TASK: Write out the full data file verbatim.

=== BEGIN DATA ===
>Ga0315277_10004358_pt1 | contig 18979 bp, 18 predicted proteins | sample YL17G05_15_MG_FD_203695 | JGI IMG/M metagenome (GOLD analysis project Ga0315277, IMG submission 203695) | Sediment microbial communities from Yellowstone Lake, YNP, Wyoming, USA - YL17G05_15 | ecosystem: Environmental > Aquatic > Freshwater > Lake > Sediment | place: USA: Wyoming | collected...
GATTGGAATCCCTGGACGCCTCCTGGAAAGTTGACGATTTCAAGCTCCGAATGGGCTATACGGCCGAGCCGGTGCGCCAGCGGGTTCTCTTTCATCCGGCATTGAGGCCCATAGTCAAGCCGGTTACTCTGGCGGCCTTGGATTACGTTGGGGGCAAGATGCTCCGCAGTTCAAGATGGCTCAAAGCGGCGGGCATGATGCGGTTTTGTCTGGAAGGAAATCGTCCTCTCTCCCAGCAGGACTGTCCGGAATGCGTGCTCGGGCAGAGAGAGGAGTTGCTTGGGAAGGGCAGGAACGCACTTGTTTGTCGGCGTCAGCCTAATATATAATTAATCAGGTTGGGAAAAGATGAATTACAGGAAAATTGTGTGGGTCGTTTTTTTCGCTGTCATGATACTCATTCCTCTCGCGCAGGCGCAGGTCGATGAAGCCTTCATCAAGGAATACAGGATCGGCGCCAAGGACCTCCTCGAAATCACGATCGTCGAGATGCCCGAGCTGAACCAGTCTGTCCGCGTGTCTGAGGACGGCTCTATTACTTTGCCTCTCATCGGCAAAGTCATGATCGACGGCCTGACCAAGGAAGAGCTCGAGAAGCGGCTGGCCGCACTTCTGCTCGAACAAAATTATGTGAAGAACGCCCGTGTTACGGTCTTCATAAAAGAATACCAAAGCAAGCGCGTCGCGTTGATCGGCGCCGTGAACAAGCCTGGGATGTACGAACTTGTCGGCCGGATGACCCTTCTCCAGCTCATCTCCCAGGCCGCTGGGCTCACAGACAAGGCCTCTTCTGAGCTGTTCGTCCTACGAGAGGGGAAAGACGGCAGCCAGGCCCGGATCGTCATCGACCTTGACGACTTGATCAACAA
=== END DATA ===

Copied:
>Ga0315277_10004358_pt1 | contig 18979 bp, 18 predicted proteins | sample YL17G05_15_MG_FD_203695 | JGI IMG/M metagenome (GOLD analysis project Ga0315277, IMG submission 203695) | Sediment microbial communities from Yellowstone Lake, YNP, Wyoming, USA - YL17G05_15 | ecosystem: Environmental > Aquatic > Freshwater > Lake > Sediment | place: USA: Wyoming | collected...
GATTGGAATCCCTGGACGCCTCCTGGAAAGTTGACGATTTCAAGCTCCGAATGGGCTATACGGCCGAGCCGGTGCGCCAGCGGGTTCTCTTTCATCCGGCATTGAGGCCCATAGTCAAGCCGGTTACTCTGGCGGCCTTGGATTACGTTGGGGGCAAGATGCTCCGCAGTTCAAGATGGCTCAAAGCGGCGGGCATGATGCGGTTTTGTCTGGAAGGAAATCGTCCTCTCTCCCAGCAGGACTGTCCGGAATGCGTGCTCGGGCAGAGAGAGGAGTTGCTTGGGAAGGGCAGGAACGCACTTGTTTGTCGGCGTCAGCCTAATATATAATTAATCAGGTTGGGAAAAGATGAATTACAGGAAAATTGTGTGGGTCGTTTTTTTCGCTGTCATGATACTCATTCCTCTCGCGCAGGCGCAGGTCGATGAAGCCTTCATCAAGGAATACAGGATCGGCGCCAAGGACCTCCTCGAAATCACGATCGTCGAGATGCCCGAGCTGAACCAGTCTGTCCGCGTGTCTGAGGACGGCTCTATTACTTTGCCTCTCATCGGCAAAGTCATGATCGACGGCCTGACCAAGGAAGAGCTCGAGAAGCGGCTGGCCGCACTTCTGCTCGAACAAAATTATGTGAAGAACGCCCGTGTTACGGTCTTCATAAAAGAATACCAAAGCAAGCGCGTCGCGTTGATCGGCGCCGTGAACAAGCCTGGGATGTACGAACTTGTCGGCCGGATGACCCTTCTCCAGCTCATCTCCCAGGCCGCTGGGCTCACAGACAAGGCCTCTTCTGAGCTGTTCGTCCTACGAGAGGGGAAAGACGGCAGCCAGGCCCGGATCGTCATCGACCTTGACGACTTGATCAACAA